Stacey Ambrose, BSN, RN- BC, CHPN
Adult-Gerontology Nurse Practitioner Student, Fitzpatrick College of Nursing
Telemetry nurse, Paoli Hospital, Main Line Health, Paoli, PA
June 21, 2020
As a nurse, you never know what you are walking into when you come to work. When I came into to work in late March, I found that I was getting pulled to the Progressive Care Unit (PCU). COVID-19 was just starting to be community spread, and I really wasn’t sure what I would be walking into. Arriving to the PCU, I had two groups to choose from: COVID or non-COVID. I chose the COVID group. I had recently recovered from the virus and felt that I should help reduce exposure to any other nurse. I had no idea how that choice would impact my life.
I only had one patient, a woman in her late 80s who had likely contracted COVID at her husband’s funeral a few weeks earlier. I got report from the previous shift and went in to meet my patient. She could just barely find the energy to speak over the force of the air from the BiPap machine that was helping her breathe. Though she worked so hard to breathe, she remained attentive and cooperative to the questions of my assessment, but within our first interaction she let me know she felt her body shutting down. She also wanted to make sure she spoke to her daughter, and with that I thought my goal for the shift was developed. Speaking to her daughter was what meant the most to her this day, and that is what my nursing care would deliver.
The next time I was in the room, I transitioned her from the BiPap to a non-rebreather mask to ensure good oxygenation and helped her make the call. Unfortunately, she was only able to talk to her daughter for a few minutes before she needed the support of the BiPap again. I placed her back on the BiPap made sure she was comfortable and left her room.
When I came back to check on her the next time, she made it even more clear that she felt her body shutting down. She recounted her memories of watching her husband and parents succumb to illness and knew that her body was doing the same. I tried to reassure her that this could pass, but she was insistent that she wanted to let her body shut down. I knew I had to do something.
I reached out to our Palliative Care nurse, who had worked with the patient and daughter the day before, to let her know that the patient was requesting for all of the machines to be stopped. She made phone calls to the daughter and immediately began making arrangements to honor this woman’s wishes.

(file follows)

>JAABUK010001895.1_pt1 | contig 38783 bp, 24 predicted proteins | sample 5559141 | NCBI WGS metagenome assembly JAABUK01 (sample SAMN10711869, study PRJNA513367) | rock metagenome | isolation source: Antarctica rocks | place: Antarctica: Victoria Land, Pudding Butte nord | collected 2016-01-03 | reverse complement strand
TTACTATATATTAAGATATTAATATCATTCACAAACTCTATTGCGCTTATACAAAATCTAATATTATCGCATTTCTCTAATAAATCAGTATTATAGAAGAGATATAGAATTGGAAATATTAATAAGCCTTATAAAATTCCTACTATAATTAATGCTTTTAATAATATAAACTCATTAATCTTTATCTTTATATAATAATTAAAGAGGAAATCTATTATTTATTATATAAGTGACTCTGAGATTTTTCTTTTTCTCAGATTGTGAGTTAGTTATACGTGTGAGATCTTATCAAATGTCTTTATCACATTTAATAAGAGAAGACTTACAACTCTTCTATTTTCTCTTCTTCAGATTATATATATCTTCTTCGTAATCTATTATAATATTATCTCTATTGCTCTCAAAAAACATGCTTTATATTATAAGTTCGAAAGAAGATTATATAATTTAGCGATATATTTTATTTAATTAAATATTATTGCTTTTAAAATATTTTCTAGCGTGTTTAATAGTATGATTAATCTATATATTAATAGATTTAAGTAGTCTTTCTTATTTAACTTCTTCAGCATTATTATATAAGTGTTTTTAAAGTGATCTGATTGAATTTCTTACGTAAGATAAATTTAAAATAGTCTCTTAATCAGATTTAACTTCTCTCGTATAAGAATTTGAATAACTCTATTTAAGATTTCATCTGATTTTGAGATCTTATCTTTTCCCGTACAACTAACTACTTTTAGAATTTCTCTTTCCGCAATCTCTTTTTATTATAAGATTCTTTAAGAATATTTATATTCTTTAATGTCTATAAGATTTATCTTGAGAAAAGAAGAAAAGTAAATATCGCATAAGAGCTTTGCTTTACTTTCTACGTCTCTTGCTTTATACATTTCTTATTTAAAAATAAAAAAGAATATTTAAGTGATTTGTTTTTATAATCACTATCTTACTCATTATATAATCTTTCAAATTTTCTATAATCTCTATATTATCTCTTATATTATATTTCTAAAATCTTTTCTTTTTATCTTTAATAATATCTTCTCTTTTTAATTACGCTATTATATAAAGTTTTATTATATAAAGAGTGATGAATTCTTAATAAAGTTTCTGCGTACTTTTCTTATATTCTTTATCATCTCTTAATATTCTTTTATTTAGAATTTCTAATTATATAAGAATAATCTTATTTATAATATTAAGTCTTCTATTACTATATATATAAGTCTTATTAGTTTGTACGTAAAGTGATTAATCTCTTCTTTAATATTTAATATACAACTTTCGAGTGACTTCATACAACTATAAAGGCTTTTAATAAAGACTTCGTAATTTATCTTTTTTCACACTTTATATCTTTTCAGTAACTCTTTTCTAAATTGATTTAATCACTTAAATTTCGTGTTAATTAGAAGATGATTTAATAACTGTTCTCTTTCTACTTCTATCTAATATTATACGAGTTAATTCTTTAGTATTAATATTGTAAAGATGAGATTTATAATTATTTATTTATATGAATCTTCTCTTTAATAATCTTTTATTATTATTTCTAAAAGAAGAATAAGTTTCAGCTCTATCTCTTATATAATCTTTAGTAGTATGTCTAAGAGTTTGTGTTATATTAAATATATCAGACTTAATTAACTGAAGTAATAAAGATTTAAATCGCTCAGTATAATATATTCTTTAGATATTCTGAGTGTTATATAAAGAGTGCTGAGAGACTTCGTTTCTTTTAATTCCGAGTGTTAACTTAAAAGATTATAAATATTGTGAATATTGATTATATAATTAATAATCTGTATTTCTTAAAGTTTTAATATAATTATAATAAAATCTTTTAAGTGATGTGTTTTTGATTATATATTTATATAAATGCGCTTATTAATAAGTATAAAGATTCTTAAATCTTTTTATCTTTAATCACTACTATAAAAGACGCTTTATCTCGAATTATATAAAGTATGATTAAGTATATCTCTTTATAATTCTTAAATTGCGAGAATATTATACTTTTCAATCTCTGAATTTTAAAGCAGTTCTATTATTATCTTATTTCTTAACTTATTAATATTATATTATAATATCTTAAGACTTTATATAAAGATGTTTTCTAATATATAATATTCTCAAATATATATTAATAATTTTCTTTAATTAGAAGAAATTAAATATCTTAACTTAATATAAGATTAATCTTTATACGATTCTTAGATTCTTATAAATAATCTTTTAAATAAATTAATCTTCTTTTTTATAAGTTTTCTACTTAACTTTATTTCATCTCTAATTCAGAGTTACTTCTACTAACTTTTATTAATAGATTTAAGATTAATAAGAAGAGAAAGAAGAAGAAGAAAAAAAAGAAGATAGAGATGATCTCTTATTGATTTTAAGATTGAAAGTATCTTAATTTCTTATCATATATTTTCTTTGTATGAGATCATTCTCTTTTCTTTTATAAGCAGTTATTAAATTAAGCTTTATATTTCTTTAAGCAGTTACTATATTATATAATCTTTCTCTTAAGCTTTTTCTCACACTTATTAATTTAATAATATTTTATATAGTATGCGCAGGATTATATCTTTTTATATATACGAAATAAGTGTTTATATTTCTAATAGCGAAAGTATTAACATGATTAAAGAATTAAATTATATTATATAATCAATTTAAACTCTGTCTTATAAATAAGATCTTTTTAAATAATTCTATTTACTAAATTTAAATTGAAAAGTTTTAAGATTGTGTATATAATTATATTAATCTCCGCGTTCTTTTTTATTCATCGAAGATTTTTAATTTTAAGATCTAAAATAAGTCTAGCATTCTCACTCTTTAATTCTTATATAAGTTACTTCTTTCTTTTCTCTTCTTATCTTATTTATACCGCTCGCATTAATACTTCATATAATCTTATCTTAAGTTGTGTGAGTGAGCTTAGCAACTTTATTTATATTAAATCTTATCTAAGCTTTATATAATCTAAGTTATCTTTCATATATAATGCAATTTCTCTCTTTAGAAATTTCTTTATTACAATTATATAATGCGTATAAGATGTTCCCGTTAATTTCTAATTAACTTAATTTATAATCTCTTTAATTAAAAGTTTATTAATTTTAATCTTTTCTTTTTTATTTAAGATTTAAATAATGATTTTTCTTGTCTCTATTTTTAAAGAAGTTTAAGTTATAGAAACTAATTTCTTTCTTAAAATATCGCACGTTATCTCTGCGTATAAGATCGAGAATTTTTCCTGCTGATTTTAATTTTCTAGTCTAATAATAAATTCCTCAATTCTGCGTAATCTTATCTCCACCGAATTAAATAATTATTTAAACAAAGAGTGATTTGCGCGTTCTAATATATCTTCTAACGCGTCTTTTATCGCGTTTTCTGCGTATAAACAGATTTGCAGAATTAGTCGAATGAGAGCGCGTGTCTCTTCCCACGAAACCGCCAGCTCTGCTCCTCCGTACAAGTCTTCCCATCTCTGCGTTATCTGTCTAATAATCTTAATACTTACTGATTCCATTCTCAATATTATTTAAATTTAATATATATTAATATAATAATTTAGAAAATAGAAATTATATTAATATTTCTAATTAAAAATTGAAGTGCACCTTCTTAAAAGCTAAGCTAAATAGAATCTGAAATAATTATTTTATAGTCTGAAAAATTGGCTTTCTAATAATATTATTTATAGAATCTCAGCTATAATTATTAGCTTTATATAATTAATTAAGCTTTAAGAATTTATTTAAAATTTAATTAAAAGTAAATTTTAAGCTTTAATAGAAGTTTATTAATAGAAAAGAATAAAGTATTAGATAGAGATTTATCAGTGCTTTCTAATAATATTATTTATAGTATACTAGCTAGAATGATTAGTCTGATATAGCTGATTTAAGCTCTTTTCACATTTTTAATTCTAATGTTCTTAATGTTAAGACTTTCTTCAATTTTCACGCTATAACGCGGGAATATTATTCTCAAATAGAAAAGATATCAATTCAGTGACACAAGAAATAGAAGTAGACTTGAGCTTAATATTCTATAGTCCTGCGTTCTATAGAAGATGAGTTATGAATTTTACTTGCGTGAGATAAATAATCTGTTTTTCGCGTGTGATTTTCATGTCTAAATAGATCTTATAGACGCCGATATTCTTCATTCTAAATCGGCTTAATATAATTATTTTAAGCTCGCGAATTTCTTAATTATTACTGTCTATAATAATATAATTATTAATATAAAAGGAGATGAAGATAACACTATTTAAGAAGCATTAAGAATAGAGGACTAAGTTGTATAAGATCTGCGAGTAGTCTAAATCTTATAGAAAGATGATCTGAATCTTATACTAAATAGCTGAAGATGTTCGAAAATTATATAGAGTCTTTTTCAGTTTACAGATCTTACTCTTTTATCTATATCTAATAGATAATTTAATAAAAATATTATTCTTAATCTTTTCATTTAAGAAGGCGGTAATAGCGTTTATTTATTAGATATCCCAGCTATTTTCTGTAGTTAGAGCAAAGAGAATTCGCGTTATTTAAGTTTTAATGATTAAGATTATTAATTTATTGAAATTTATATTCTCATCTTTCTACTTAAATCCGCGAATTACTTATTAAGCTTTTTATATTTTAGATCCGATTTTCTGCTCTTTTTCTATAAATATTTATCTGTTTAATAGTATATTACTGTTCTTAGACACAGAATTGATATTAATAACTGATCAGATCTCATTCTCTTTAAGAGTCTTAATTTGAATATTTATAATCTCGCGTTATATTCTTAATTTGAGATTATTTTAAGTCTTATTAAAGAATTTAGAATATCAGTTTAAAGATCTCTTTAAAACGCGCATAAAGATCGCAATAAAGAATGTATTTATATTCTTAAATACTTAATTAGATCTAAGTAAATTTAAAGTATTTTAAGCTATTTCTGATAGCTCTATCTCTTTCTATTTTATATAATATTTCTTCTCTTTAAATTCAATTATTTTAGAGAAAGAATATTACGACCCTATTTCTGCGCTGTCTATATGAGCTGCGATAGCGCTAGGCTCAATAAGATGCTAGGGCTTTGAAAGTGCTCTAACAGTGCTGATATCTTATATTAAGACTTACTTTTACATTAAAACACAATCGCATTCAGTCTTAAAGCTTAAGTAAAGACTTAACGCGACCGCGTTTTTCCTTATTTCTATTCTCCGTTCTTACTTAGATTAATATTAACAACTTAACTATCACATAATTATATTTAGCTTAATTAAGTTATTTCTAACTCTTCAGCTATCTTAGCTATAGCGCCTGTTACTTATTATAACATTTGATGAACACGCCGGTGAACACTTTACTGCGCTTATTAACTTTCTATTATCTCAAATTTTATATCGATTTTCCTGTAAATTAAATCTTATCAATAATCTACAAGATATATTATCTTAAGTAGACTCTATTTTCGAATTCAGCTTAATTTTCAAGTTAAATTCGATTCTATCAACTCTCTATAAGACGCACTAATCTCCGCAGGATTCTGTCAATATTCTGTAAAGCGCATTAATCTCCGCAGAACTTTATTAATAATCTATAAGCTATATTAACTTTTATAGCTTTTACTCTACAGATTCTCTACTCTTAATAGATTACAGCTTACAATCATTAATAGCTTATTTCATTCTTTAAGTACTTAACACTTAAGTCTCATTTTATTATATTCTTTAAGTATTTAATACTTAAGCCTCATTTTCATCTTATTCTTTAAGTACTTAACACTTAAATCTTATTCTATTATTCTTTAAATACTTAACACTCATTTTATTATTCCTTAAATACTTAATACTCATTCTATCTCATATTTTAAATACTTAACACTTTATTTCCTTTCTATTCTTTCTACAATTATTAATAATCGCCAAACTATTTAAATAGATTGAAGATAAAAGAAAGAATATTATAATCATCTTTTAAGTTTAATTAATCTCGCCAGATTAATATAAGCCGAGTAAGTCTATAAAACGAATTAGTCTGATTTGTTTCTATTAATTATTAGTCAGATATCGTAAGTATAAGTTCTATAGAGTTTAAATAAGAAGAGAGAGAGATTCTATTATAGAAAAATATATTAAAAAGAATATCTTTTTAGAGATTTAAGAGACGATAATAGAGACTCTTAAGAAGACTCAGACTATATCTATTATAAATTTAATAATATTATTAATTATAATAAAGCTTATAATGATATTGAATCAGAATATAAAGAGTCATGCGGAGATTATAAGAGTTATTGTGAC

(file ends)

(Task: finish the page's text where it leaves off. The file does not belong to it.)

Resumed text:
I have walked into work so many times, and so many different scenarios have been placed in front of me, but never one like this. A patient dying from a virus we know nothing about, and no family allowed to be there to support her. I knew the first thing that I needed to do was to reach out to the daughter. Although she was overjoyed to talk to her daughter earlier, she was hesitant to speak to her now. Sadly, she thought that we wanted to ask her daughter for permission, but I explained that her daughter needed to hear her voice one more time. Fortunately, we made that call because afterward she was also able to speak to her granddaughter. I worked as a translator through the BiPap and will never forget the look on her face when I repeated her granddaughter words, “You are the greatest influence I have ever had, I love you so much!” A look of humility that showed the humble manner in which this woman carried herself overtook her as I repeated those words to her.
The Palliative Care nurse and our hospice nurse came to the floor and helped to develop a plan to make her comfortable with medication. After I had everything in place, I entered the room and explained the plan to the patient to which she assented. In our last exchange, I thanked her for being my patient and reminded her how lovely it was to be at her side. Shortly after I injected the medicine she fell into a deep sleep and her body became comfortable and breathing eased. After a little wait we were able to remove the BiPap while she remained comfortably sleeping until her last breath in the middle of the night.
Never before has a case so deeply affected me. I was blessed to be by the side of someone who so clearly was able to make her wishes known and honored to be the substitute for the comforting hands of her family. As nurses we never know what we will walk into when we come to work, but we should always know there is an opportunity to make a profound difference in someone’s life.